Scientists have untangled a problem that has tripped us up for centuries: Why do we have to retie our shoes so often? The answer has to do with stomping and whipping.
Scientists at UC Berkeley were intrigued by the mystery of why shoelaces seem to always come unraveled. Figuring there was a scientific reason behind the dilemma, they dug into the problem and found two forces work together to untie the knot. As your foot stomps the ground, it stretches and relaxes the knot while your swinging leg whips the ends of the laces.
What’s even more interesting is that the researchers say that what they are learning with laces can be applied to other structures.
“When you talk about knotted structures, if you can start to understand the shoelace, then you can apply it to other things, like DNA or microstructures, that fail under dynamic forces,” said study co-author and graduate student Christopher Daily-Diamond in a statement.
“This is the first step toward understanding why certain knots are better than others, which no one has really done.”
To study the unlacing phenomenon, study co-author graduate student Christine Gregg ran on a treadmill while her colleagues filmed her shoes. Here’s a slow-motion video that shows the physics behind the unraveling laces:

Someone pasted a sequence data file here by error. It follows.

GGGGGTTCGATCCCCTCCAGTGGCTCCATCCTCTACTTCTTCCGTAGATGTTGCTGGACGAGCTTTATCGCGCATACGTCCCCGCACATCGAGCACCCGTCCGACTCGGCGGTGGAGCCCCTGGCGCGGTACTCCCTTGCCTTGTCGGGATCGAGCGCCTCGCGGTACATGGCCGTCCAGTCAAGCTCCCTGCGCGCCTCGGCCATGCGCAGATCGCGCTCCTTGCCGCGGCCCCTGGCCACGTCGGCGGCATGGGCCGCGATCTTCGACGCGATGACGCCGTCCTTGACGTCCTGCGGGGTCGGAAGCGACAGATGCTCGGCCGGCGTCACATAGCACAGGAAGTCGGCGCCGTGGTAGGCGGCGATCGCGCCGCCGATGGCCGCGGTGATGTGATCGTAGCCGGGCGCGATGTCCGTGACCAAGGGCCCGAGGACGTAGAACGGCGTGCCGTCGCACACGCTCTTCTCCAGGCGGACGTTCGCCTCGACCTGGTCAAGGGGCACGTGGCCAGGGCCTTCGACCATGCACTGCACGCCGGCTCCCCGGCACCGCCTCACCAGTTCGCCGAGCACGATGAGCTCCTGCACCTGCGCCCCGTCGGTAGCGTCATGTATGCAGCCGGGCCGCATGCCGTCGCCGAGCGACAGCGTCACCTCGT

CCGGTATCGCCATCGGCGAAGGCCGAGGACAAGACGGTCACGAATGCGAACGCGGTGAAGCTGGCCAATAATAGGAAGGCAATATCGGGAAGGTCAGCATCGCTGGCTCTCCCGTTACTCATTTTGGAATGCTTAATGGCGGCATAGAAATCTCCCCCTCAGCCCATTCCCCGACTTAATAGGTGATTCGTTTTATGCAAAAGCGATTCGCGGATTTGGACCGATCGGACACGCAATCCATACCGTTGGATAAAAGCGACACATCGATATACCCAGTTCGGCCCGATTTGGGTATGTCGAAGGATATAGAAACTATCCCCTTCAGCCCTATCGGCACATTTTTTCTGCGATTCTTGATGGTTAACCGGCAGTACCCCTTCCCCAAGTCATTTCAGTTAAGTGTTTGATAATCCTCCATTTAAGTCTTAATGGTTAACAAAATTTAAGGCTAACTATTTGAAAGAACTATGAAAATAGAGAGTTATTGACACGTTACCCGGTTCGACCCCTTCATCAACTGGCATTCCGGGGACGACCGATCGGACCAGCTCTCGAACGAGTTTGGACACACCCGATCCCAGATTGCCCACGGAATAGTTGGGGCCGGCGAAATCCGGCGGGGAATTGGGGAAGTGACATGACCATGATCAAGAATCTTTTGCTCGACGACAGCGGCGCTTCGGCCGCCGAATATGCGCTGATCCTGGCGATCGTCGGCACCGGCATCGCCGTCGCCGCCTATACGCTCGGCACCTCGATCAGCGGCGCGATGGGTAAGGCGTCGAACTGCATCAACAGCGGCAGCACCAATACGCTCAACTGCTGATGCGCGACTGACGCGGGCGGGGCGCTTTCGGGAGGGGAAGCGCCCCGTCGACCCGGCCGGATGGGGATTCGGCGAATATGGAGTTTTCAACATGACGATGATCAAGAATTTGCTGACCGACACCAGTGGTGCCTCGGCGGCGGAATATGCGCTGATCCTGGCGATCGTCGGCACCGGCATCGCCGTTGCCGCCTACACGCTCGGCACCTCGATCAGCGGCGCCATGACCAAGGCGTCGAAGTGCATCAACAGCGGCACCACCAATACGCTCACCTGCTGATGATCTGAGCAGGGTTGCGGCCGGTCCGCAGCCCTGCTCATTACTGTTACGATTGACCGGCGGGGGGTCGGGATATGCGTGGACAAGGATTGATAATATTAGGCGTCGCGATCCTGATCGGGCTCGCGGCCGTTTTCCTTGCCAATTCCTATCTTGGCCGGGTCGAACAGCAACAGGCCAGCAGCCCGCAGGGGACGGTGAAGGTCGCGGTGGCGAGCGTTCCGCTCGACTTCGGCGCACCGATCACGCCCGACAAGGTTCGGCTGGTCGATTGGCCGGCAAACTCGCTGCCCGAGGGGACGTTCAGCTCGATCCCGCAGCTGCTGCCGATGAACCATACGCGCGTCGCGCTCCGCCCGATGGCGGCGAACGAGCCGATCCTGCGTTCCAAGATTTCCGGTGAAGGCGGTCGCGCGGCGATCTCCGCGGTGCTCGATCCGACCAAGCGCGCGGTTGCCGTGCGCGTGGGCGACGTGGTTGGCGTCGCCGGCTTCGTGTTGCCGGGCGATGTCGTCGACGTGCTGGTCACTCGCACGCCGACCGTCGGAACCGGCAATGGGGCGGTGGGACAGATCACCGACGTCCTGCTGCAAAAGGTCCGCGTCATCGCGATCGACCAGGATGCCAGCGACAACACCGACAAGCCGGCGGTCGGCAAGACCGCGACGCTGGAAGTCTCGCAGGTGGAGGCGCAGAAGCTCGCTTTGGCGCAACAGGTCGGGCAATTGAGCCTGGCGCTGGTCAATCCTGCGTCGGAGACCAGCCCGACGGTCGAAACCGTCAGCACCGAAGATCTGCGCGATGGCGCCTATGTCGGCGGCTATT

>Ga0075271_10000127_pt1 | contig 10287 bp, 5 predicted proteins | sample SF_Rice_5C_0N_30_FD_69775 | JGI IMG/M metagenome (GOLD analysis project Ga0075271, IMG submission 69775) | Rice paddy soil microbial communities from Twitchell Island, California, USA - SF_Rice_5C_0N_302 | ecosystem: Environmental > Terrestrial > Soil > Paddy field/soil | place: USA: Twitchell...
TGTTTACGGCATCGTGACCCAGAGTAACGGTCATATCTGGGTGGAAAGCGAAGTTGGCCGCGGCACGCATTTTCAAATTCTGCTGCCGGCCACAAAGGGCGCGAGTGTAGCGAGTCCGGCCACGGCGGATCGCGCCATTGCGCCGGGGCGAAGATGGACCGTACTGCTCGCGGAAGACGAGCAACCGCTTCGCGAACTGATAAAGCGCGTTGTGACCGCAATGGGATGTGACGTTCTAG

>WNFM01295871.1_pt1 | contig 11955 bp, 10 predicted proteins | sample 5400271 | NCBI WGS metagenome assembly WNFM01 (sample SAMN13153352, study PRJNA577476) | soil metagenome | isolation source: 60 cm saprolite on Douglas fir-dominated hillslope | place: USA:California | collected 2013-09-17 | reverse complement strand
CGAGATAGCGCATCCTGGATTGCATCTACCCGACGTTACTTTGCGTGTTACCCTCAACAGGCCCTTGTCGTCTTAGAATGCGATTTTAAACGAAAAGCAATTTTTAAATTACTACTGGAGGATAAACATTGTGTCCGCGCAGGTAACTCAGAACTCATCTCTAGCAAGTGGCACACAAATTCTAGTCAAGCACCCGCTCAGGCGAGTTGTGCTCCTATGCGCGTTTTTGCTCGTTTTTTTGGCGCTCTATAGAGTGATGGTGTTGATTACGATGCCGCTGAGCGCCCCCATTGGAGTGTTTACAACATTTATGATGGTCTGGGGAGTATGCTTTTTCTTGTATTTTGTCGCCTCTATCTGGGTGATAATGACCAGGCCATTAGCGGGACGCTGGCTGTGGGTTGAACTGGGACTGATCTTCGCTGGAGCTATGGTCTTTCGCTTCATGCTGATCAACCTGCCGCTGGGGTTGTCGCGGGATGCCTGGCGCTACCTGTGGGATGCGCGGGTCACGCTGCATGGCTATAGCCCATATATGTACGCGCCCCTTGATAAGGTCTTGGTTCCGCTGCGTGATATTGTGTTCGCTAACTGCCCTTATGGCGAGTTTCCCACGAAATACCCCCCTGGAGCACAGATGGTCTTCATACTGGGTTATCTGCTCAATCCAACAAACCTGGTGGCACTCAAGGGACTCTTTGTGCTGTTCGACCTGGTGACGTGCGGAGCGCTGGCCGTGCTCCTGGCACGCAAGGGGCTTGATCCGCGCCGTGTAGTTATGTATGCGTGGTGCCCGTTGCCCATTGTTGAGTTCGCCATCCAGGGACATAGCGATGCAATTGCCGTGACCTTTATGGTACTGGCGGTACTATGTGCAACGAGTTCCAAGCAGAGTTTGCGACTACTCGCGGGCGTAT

The researchers found that when someone runs, the foot strikes the ground at seven times the force of gravity. With that much impact, the knot stretches and then relaxes as it responds to the force.
At the same time, as the knot loosens, the legs apply an inertial force on the free ends of the laces. The combination can cause the laces to come undone in as little as two strides.
The researchers tried the experiment with several types of laces and they all ended up coming untied.
2 ways to tie a knot
There are two common ways that people tie their shoelaces, and one stays stronger than the other, but researchers aren’t sure why. Both laces come undone in the same way, researchers found.
“We are trying to understand knots from a mechanics perspective, such as why you can take two strands and connect them in a certain way that can be very strong, but another way of connecting them is very weak,” said Oliver O’Reilly, a Berkeley professor of mechanical engineering, whose lab conducted the research.
“We were able to show that the weak knot will always fail and the strong knot will fail at a certain time scale, but we still do not understand why there’s a fundamental mechanical difference between those two knots.”
The ‘avalanche effect’
As the researchers point out in the study, which was published in the journal Proceedings of the Royal Society A, you really need a perfect storm of swinging and pounding to get unraveling.
They observed that a lace on a leg swung quickly back and forth off the end of a table, but with no impact on the ground, never came untied. And a shoelace on a foot that was stomped up and down repeatedly (but with no swinging) also stayed tightly tied.
But when you go walking or running, your shoelaces don’t come unraveled every single time. The researchers say more research is necessary to figure out other variables that might impact the process.
“The interesting thing about this mechanism is that your laces can be fine for a really long time, and it’s not until you get one little bit of motion to cause loosening that starts this avalanche effect leading to knot failure,” Gregg said.